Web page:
Support For Death Penalty Slips In U.S., But Remains High Among Whites And Republicans
Support for the death penalty is falling in the U.S., but vary widely by race and political party according to a survey of more than 5,000 adults by Pew Research Center conducted in April, as the California Supreme Court considers a challenge that could overturn hundreds of death penalty convictions.
About 60% of U.S. adults favor the death penalty for people convicted of murder (down from 65% in August 2020), including 27% who “strongly favor” it, while 39% oppose the death penalty, including 15% who are “strongly opposed.”
About 78% of U.S. adults said there is some risk that an innocent person could be wrongly executed, and only 21% think there are proper procedures in place to prevent such mistakes
About 85% of Black adults said Blacks are more likely than whites to be sentenced to death for serious crimes, while only 49% of whites hold this view.
On the whole, 63% of American adults said the death penalty does not deter people from committing serious crimes, while about half, 48%, of death penalty supporters hold this view.
Some 77% of Republicans favor the death penalty for murder (down from 84% in 2019) while only 46% of Democrats favor it (down from 49% in 2019).
By race, Whites and Asians (each 63%) and Hispanic adults (56%) favor the death penalty for murder, while 49% of Black adults do.
According to the Death Penalty Information Center, 22 U.S. states have abolished capital punishment while another 12 states have not carried out an execution in at least ten years. Meanwhile, the Supreme Court of California, the state with the highest number of death row prisoners at more than 700, will soon hear arguments to challenge the application of the death penalty, thereby making it potentially harder for courts to impose a death penalty ruling. If successful, the move could lead to overturning hundreds of death penalty sentenceso o the books.The last two governors of the state, Democrats Jerry Brown and Gavin Newsom, both oppose the death penalty, and have created a court where five of seven seats are now occupied by Democratic appointees, creating a moderately liberal bench. However, despite California’s large number of death row inmates, the state rarely kills them – only 13 inmates have been executed since 1992. Moreover, in early 2019, Newsom ordered a moratorium on executions during his term in office.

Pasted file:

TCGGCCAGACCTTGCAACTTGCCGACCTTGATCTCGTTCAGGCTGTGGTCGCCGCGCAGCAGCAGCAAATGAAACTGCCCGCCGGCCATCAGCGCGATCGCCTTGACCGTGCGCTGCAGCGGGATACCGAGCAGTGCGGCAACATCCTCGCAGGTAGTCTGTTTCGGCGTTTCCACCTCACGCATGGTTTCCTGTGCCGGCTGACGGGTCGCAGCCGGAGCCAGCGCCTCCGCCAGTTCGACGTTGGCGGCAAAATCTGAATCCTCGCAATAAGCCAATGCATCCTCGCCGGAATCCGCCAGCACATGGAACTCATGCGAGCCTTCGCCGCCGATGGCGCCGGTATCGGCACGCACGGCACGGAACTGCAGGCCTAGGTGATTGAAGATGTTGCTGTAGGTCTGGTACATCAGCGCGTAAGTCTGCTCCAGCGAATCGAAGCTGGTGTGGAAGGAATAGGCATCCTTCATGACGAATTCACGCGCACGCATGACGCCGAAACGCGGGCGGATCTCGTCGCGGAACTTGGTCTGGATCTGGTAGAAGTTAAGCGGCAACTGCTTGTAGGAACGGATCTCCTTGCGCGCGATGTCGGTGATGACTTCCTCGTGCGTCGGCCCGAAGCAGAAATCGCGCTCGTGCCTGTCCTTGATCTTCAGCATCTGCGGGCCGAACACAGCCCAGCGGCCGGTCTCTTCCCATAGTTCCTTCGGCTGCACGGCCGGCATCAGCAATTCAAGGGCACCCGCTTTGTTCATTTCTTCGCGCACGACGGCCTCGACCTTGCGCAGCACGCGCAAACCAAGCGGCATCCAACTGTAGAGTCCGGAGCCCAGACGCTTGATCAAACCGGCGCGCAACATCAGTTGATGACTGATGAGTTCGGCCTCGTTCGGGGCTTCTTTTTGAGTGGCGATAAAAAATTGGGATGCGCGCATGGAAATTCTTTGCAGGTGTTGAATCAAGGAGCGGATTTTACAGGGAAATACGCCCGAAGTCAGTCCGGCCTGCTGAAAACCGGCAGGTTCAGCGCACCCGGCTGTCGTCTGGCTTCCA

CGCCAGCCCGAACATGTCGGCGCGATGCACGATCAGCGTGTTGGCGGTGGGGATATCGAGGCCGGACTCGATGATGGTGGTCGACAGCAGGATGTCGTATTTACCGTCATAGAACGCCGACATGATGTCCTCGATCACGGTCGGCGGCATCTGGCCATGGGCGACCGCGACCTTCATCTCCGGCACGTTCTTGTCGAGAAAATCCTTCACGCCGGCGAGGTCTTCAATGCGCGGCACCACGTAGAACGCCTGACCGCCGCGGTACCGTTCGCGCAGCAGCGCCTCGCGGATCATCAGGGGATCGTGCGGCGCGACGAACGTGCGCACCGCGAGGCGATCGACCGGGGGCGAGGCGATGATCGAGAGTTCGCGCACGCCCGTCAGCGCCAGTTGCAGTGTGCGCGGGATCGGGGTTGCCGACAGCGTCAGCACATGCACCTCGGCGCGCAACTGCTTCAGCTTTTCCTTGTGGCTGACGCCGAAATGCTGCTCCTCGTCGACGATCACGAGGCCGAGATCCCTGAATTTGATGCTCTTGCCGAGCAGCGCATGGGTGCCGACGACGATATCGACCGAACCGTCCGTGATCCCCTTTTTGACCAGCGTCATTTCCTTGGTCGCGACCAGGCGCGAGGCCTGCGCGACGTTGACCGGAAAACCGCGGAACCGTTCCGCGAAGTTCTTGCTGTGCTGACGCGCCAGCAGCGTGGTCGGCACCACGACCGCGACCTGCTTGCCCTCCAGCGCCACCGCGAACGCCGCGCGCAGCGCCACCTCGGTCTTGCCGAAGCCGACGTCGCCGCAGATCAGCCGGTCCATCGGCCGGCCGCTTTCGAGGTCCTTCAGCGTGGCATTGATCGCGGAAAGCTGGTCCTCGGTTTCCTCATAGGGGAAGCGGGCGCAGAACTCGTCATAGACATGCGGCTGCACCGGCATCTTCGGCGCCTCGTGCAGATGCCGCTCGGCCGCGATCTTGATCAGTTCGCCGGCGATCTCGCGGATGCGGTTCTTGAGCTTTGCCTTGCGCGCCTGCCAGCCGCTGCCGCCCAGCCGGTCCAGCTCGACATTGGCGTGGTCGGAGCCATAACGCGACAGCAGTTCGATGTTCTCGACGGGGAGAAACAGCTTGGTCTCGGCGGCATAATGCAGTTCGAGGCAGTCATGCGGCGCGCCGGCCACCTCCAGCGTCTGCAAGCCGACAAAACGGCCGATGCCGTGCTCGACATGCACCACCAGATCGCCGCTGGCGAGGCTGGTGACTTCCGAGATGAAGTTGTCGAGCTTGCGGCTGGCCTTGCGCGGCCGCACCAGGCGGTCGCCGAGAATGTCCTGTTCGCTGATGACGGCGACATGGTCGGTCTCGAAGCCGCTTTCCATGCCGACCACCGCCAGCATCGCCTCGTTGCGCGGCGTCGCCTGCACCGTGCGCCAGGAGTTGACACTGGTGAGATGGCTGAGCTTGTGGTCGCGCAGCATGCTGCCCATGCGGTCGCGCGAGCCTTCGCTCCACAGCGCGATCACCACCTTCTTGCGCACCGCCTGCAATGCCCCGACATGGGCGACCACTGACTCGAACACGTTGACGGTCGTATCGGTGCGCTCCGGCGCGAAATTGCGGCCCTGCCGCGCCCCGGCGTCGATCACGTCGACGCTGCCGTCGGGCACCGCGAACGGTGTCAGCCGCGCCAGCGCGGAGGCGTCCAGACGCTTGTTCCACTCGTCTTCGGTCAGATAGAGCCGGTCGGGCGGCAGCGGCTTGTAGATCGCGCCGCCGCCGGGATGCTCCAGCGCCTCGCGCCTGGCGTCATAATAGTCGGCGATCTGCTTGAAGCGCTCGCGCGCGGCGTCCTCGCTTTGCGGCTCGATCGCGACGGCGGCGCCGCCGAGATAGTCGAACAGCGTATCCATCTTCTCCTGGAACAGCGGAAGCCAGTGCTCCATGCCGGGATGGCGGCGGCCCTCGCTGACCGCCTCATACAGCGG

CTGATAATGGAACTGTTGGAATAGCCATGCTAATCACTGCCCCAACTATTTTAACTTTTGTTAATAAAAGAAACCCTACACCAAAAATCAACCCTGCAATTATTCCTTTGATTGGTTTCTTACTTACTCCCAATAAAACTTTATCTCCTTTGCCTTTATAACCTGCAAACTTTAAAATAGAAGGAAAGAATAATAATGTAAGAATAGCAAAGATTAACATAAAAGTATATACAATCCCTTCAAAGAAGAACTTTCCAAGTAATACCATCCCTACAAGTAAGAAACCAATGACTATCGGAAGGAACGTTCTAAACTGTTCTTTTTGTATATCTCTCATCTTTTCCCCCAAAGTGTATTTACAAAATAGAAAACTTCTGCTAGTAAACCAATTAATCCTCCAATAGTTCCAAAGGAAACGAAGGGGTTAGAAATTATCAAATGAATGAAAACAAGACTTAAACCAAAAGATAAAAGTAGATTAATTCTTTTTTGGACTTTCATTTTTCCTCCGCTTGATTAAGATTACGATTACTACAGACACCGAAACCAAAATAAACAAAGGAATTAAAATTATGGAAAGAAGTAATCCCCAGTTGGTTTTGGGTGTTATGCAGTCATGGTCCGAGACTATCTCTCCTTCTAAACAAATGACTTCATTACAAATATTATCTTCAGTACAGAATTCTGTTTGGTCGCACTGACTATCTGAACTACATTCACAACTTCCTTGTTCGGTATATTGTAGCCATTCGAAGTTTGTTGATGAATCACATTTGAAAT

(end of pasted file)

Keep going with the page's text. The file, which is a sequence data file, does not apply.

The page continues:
“Our death penalty system has been, by all measures, a failure. It has discriminated against defendants who are mentally ill, black and brown, or can’t afford expensive legal representation. It has provided no public safety benefit or value as a deterrent. It has wasted billions of taxpayer dollars,” said Newsom when he ordered the moratorium.
In the state of Arizona, outrage has grown as the Department of Corrections reportedly plans to consider using on death row convicts hydrogen cyanide, a lethal gas similar to Zyklon B, which the Nazis used to kill hundreds of thousands of Jews and others at the Auschwitz concentration camp during World War II. Christoph Heubner, executive vice president of the International Auschwitz Committee, told the New York Times that for Auschwitz survivors, the world will “finally come apart at the seams, if in any place on this earth the use of Zyklon B in the killing of human beings is considered again.”
Last year, partly due to the Covid epidemic, 17 people were executed in the U.S., down from 22 in 2019, and the lowest number of executions since 1983, according to the Death Penalty Information Center. The 2020 figure included ten executions by federal authorities and seven by states. All state executions in 2020 occurred in Alabama, Georgia, Missouri, Tennessee and Texas.
25,911. That’s how many prisoners were sitting on death row at the end of 2020, down from 26,561 the prior year. Of the 2020 figure, California (724) and Florida (346) had the highest number of death row inmates.